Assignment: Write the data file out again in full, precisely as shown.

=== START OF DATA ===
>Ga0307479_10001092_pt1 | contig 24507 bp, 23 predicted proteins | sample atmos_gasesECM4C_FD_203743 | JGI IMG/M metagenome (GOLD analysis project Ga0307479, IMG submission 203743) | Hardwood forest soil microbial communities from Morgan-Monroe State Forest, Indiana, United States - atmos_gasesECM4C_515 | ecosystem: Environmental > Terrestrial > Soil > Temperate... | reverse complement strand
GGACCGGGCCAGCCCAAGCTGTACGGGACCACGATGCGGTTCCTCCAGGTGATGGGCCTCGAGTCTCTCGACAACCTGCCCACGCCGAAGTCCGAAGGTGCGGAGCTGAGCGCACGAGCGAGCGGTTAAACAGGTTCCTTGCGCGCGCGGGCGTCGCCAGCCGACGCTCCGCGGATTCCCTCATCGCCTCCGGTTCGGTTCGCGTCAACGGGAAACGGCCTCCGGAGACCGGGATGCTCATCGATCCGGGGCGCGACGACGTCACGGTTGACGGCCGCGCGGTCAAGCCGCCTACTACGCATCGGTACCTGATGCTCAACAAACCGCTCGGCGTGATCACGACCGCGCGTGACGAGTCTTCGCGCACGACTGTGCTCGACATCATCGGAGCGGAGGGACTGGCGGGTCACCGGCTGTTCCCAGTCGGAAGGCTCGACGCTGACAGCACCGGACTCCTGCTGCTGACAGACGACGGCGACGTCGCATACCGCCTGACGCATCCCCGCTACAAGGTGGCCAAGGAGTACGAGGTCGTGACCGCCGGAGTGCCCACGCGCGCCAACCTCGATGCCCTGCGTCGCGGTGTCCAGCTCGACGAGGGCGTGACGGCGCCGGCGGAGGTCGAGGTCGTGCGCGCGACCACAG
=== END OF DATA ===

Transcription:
>Ga0307479_10001092_pt1 | contig 24507 bp, 23 predicted proteins | sample atmos_gasesECM4C_FD_203743 | JGI IMG/M metagenome (GOLD analysis project Ga0307479, IMG submission 203743) | Hardwood forest soil microbial communities from Morgan-Monroe State Forest, Indiana, United States - atmos_gasesECM4C_515 | ecosystem: Environmental > Terrestrial > Soil > Temperate... | reverse complement strand
GGACCGGGCCAGCCCAAGCTGTACGGGACCACGATGCGGTTCCTCCAGGTGATGGGCCTCGAGTCTCTCGACAACCTGCCCACGCCGAAGTCCGAAGGTGCGGAGCTGAGCGCACGAGCGAGCGGTTAAACAGGTTCCTTGCGCGCGCGGGCGTCGCCAGCCGACGCTCCGCGGATTCCCTCATCGCCTCCGGTTCGGTTCGCGTCAACGGGAAACGGCCTCCGGAGACCGGGATGCTCATCGATCCGGGGCGCGACGACGTCACGGTTGACGGCCGCGCGGTCAAGCCGCCTACTACGCATCGGTACCTGATGCTCAACAAACCGCTCGGCGTGATCACGACCGCGCGTGACGAGTCTTCGCGCACGACTGTGCTCGACATCATCGGAGCGGAGGGACTGGCGGGTCACCGGCTGTTCCCAGTCGGAAGGCTCGACGCTGACAGCACCGGACTCCTGCTGCTGACAGACGACGGCGACGTCGCATACCGCCTGACGCATCCCCGCTACAAGGTGGCCAAGGAGTACGAGGTCGTGACCGCCGGAGTGCCCACGCGCGCCAACCTCGATGCCCTGCGTCGCGGTGTCCAGCTCGACGAGGGCGTGACGGCGCCGGCGGAGGTCGAGGTCGTGCGCGCGACCACAG